Imagine you have just taken part in a 360º feedback process and become aware that your references to “the girls down in sales” are reducing your credibility and degrading the level of trust within your team. With this feedback in hand, your goal is to stop using sexist language; however what should you be thinking about when in order to make this change? The answer will perhaps seem obvious to those of you who use Appreciative Inquiry in your practice: don’t think about what you want to do less of, instead find what’s working well and do more of it. The late Daniel Wegner’s theory of the ironic processes of mental control is one attempt to explain why trying to stop doing something can be so difficult:
“Humans are thwarted not just by a frequent inability to think, want, or feel what they desire but by the all-too-common discovery that their efforts to control these things go beyond failure to produce effects diametrically opposed to their original intent…It is not just that we cannot sleep, for instance, or that we cannot stop thinking about food when on a diet; the problem is that the more we want to sleep or to banish food thoughts the more we fail. We stay awake worrying that we cannot sleep, and we spend all day mentally in the refrigerator when we are hoping to diet. The agony of mental control is this oppositional quality that always seems to haunt attempts to direct our minds.”
Wegner, 1994 p. 34
“When capacity is reduced for some reason (such as distraction, cognitive load, stress, time pressure, and so on), however, the intended control does not merely de- cline to some uncontrolled baseline or zero level. Rather, mental control exerted during mental load will often produce ironic effects, resulting in mental states that go beyond “no change” to become the opposite of what is desired. Desired happiness becomes sadness, desired relaxation becomes anxiety, desired interest becomes boredom, desired love becomes hate, and so on.” [italics added]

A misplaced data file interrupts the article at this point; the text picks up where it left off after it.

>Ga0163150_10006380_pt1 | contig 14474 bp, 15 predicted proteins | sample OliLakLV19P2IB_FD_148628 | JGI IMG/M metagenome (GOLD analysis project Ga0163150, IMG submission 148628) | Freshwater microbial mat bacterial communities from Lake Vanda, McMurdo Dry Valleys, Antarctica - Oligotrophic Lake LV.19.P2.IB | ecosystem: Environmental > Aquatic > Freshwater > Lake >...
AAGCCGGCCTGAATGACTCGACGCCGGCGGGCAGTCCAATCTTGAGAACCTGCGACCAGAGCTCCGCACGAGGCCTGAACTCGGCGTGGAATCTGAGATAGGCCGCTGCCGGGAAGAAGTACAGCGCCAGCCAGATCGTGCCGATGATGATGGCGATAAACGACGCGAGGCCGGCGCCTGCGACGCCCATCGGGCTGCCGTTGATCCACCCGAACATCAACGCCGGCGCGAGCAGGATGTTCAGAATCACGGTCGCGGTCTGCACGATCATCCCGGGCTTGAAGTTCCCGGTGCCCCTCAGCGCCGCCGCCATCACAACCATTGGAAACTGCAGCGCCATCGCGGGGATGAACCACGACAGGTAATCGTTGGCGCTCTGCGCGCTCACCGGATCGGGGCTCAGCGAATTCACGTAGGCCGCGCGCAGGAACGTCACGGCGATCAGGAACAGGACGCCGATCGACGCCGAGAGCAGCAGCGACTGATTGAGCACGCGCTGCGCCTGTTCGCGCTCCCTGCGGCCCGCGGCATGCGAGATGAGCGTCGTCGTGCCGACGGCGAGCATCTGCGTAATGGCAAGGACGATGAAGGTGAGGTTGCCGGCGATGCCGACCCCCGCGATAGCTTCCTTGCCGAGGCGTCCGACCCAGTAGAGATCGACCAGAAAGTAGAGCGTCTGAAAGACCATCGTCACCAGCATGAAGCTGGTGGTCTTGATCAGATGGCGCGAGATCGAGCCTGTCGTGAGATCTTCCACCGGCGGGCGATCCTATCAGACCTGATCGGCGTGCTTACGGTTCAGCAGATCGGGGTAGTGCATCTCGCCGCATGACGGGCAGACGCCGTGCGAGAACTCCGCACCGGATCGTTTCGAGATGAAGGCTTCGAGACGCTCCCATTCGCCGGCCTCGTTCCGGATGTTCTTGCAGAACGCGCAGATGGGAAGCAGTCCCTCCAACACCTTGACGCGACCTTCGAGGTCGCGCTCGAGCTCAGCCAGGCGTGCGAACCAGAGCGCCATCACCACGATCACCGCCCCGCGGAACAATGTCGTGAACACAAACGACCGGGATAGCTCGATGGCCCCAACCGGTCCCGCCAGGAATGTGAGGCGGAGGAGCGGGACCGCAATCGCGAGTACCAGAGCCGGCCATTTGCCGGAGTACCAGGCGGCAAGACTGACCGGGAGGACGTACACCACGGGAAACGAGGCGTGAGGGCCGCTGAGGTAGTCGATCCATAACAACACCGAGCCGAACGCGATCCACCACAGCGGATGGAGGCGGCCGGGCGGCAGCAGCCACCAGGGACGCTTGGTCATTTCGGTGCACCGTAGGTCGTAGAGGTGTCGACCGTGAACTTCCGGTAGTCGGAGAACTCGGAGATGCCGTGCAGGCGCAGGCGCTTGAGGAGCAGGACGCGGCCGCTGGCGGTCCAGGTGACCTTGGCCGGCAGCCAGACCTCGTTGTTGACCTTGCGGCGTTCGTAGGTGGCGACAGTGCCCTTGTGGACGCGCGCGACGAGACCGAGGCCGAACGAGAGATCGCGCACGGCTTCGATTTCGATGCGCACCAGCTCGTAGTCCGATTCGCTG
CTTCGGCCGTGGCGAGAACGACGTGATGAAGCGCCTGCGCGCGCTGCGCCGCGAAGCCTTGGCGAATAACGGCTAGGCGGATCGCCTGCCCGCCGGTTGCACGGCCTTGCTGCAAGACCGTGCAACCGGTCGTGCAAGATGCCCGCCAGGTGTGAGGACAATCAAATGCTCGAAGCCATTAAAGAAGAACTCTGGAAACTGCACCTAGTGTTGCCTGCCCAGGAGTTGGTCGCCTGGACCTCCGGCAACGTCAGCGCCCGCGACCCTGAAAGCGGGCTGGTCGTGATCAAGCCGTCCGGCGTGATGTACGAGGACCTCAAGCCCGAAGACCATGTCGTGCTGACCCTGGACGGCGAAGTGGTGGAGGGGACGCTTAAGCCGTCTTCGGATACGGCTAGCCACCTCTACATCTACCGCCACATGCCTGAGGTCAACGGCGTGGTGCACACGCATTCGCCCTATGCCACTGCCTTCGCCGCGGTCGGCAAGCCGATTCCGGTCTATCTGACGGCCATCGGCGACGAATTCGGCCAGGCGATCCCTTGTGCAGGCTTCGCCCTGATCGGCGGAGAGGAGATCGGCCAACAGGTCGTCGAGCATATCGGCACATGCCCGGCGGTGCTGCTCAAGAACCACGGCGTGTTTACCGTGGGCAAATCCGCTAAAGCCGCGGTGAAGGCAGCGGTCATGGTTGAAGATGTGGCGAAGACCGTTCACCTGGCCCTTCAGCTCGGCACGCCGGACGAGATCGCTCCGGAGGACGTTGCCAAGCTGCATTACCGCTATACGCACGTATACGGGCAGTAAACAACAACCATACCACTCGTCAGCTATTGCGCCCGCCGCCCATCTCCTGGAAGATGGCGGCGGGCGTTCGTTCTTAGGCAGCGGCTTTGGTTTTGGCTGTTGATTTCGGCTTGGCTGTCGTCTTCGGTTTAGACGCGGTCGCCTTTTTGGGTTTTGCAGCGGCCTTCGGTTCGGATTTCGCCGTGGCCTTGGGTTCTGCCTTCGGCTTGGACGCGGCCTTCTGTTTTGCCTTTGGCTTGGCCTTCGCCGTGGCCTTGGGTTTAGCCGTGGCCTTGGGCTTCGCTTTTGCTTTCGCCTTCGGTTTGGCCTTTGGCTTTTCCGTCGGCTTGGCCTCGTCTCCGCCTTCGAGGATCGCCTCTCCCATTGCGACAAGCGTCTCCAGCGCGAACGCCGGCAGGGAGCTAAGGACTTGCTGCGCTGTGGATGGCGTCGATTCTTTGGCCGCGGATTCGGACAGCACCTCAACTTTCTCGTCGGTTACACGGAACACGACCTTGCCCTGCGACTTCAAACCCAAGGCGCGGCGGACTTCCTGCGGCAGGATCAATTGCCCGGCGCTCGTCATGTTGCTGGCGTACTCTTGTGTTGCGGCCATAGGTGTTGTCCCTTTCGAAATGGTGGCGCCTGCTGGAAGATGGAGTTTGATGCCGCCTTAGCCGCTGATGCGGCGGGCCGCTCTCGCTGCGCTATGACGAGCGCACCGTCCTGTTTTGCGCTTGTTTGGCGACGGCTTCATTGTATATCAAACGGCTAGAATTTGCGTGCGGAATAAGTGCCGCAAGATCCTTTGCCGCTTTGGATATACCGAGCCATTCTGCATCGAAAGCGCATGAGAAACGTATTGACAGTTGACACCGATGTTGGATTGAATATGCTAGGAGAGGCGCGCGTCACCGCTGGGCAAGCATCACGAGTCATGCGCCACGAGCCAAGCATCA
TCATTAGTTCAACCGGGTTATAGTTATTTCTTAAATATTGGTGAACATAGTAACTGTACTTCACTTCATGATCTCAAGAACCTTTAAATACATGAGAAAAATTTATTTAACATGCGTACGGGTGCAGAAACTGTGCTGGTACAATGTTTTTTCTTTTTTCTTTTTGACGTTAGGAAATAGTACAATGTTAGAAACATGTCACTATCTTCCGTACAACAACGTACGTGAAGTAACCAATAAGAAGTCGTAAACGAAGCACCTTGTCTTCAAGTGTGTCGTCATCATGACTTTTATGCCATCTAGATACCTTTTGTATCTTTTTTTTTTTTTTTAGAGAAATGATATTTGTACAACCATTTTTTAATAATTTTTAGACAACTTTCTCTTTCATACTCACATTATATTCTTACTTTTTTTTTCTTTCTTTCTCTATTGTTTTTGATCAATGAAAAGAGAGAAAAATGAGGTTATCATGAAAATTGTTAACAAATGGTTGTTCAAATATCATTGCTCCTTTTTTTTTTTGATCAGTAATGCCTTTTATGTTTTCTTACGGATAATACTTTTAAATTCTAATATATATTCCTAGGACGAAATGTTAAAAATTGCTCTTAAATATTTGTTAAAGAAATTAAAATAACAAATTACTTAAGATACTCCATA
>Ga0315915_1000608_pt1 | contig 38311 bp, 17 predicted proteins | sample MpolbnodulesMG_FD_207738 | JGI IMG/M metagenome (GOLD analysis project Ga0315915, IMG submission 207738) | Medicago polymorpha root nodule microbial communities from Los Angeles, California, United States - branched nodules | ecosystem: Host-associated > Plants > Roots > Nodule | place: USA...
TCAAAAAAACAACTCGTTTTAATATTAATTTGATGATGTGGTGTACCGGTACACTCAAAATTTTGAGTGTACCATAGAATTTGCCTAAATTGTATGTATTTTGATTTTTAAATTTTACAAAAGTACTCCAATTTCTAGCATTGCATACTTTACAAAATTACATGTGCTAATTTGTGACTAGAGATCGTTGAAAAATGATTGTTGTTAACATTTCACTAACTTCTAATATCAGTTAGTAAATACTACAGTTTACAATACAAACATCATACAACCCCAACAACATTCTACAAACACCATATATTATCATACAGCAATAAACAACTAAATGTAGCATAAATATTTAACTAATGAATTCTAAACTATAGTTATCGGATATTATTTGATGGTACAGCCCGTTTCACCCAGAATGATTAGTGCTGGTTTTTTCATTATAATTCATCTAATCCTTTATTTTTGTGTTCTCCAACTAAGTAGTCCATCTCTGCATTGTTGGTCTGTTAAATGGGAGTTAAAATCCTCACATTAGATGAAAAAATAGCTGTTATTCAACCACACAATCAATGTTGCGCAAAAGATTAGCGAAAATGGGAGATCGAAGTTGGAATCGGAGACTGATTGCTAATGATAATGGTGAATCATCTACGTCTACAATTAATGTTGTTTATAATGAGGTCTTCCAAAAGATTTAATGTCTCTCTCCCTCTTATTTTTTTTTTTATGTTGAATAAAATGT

Wegner, 1994 p.35
Knowing that your word choices have offended others seems very likely to be a condition which creates stress. In addition, the workplace is liable to create significant cognitive load and involve serious time pressure and frequent distractions. This is a recipe for an ironic or counterintentional effect: you plan to avoid terms like “girls” and with all of the other mental activity you have to juggle, this plan actually increases the frequency with which you use such terms. As I alluded to above, the existence of ironic processes of mental control suggests that if you want to stop doing one thing, you need to think about what other thing(s) you do want to do, instead of thinking about the thing that you don’t want to do.
Thus, in the example above, the best approach after learning that comments like “the girls down in sales” are undermining your effectiveness is to create a positive intention detailing what you want to do. If you are trying to coach yourself to form a new speech habit, you need to imagine and rehearse using inclusive and empowering language to refer to women, rather than expending energy thinking about how to prevent yourself making the offending comment again. Indeed, doing the latter, according to the research behind Wegner’s theory, has a good chance of producing the opposite outcome to that which you had hoped to achieve. In other words, to leave the ironic to the stand-up comedians, it is almost certain to be more helpful to devise ways to create new habits instead of focusing on breaking the bad ones.
Wegner, D. M. (1994). Ironic processes of mental control. Psychological Review, 101(1), 34-52.
The Diversity Dividend by Katherine W Hirsh is licensed under a Creative Commons Attribution-NonCommercial-NoDerivatives 4.0 International License.